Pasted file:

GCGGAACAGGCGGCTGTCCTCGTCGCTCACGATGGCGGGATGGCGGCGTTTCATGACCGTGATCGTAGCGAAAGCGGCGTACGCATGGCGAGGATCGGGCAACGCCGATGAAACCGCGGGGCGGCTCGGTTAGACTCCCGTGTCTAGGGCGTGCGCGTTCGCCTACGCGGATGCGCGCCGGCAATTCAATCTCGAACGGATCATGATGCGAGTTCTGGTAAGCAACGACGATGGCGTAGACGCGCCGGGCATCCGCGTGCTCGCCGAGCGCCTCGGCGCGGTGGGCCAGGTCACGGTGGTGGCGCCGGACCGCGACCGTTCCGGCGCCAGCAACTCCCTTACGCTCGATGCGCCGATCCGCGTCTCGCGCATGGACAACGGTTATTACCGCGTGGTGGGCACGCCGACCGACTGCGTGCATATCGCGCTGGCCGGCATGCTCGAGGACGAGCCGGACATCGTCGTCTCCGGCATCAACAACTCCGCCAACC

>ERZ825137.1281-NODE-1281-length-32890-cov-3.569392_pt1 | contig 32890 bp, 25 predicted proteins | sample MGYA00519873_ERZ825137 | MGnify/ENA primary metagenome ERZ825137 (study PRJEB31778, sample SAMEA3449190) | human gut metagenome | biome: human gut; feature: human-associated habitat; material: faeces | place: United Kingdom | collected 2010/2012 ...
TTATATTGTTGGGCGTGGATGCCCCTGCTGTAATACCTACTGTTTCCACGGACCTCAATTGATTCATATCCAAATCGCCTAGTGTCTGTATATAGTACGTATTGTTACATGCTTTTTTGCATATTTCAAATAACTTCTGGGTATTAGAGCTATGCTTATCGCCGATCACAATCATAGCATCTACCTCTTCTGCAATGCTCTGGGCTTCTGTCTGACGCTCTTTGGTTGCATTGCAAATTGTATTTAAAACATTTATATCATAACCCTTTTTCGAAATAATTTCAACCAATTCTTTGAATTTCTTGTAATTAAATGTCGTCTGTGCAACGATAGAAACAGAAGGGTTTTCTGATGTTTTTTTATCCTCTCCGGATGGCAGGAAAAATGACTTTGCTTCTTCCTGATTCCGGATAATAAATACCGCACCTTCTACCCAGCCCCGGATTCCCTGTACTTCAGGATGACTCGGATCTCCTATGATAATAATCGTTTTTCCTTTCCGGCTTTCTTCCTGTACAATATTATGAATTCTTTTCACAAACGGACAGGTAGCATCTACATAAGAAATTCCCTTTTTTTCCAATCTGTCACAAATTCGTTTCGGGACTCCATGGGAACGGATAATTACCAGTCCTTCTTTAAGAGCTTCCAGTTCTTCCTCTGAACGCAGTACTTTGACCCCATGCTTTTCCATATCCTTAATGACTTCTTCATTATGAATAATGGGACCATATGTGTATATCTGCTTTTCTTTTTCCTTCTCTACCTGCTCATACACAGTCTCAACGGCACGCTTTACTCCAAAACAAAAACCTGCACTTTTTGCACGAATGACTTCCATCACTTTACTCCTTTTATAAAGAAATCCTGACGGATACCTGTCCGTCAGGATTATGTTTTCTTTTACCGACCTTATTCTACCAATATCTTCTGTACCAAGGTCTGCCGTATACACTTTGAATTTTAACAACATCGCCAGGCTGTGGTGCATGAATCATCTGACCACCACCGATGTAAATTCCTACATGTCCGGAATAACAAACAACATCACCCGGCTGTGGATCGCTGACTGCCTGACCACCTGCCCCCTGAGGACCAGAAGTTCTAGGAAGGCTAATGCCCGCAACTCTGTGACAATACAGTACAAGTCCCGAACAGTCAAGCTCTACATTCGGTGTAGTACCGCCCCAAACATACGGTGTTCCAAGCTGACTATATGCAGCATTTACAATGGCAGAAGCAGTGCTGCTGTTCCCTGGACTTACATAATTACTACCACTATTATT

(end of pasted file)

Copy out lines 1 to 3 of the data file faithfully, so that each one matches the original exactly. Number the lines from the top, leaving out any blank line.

GCGGAACAGGCGGCTGTCCTCGTCGCTCACGATGGCGGGATGGCGGCGTTTCATGACCGTGATCGTAGCGAAAGCGGCGTACGCATGGCGAGGATCGGGCAACGCCGATGAAACCGCGGGGCGGCTCGGTTAGACTCCCGTGTCTAGGGCGTGCGCGTTCGCCTACGCGGATGCGCGCCGGCAATTCAATCTCGAACGGATCATGATGCGAGTTCTGGTAAGCAACGACGATGGCGTAGACGCGCCGGGCATCCGCGTGCTCGCCGAGCGCCTCGGCGCGGTGGGCCAGGTCACGGTGGTGGCGCCGGACCGCGACCGTTCCGGCGCCAGCAACTCCCTTACGCTCGATGCGCCGATCCGCGTCTCGCGCATGGACAACGGTTATTACCGCGTGGTGGGCACGCCGACCGACTGCGTGCATATCGCGCTGGCCGGCATGCTCGAGGACGAGCCGGACATCGTCGTCTCCGGCATCAACAACTCCGCCAACC

>ERZ825137.1281-NODE-1281-length-32890-cov-3.569392_pt1 | contig 32890 bp, 25 predicted proteins | sample MGYA00519873_ERZ825137 | MGnify/ENA primary metagenome ERZ825137 (study PRJEB31778, sample SAMEA3449190) | human gut metagenome | biome: human gut; feature: human-associated habitat; material: faeces | place: United Kingdom | collected 2010/2012 ...
TTATATTGTTGGGCGTGGATGCCCCTGCTGTAATACCTACTGTTTCCACGGACCTCAATTGATTCATATCCAAATCGCCTAGTGTCTGTATATAGTACGTATTGTTACATGCTTTTTTGCATATTTCAAATAACTTCTGGGTATTAGAGCTATGCTTATCGCCGATCACAATCATAGCATCTACCTCTTCTGCAATGCTCTGGGCTTCTGTCTGACGCTCTTTGGTTGCATTGCAAATTGTATTTAAAACATTTATATCATAACCCTTTTTCGAAATAATTTCAACCAATTCTTTGAATTTCTTGTAATTAAATGTCGTCTGTGCAACGATAGAAACAGAAGGGTTTTCTGATGTTTTTTTATCCTCTCCGGATGGCAGGAAAAATGACTTTGCTTCTTCCTGATTCCGGATAATAAATACCGCACCTTCTACCCAGCCCCGGATTCCCTGTACTTCAGGATGACTCGGATCTCCTATGATAATAATCGTTTTTCCTTTCCGGCTTTCTTCCTGTACAATATTATGAATTCTTTTCACAAACGGACAGGTAGCATCTACATAAGAAATTCCCTTTTTTTCCAATCTGTCACAAATTCGTTTCGGGACTCCATGGGAACGGATAATTACCAGTCCTTCTTTAAGAGCTTCCAGTTCTTCCTCTGAACGCAGTACTTTGACCCCATGCTTTTCCATATCCTTAATGACTTCTTCATTATGAATAATGGGACCATATGTGTATATCTGCTTTTCTTTTTCCTTCTCTACCTGCTCATACACAGTCTCAACGGCACGCTTTACTCCAAAACAAAAACCTGCACTTTTTGCACGAATGACTTCCATCACTTTACTCCTTTTATAAAGAAATCCTGACGGATACCTGTCCGTCAGGATTATGTTTTCTTTTACCGACCTTATTCTACCAATATCTTCTGTACCAAGGTCTGCCGTATACACTTTGAATTTTAACAACATCGCCAGGCTGTGGTGCATGAATCATCTGACCACCACCGATGTAAATTCCTACATGTCCGGAATAACAAACAACATCACCCGGCTGTGGATCGCTGACTGCCTGACCACCTGCCCCCTGAGGACCAGAAGTTCTAGGAAGGCTAATGCCCGCAACTCTGTGACAATACAGTACAAGTCCCGAACAGTCAAGCTCTACATTCGGTGTAGTACCGCCCCAAACATACGGTGTTCCAAGCTGACTATATGCAGCATTTACAATGGCAGAAGCAGTGCTGCTGTTCCCTGGACTTACATAATTACTACCACTATTATT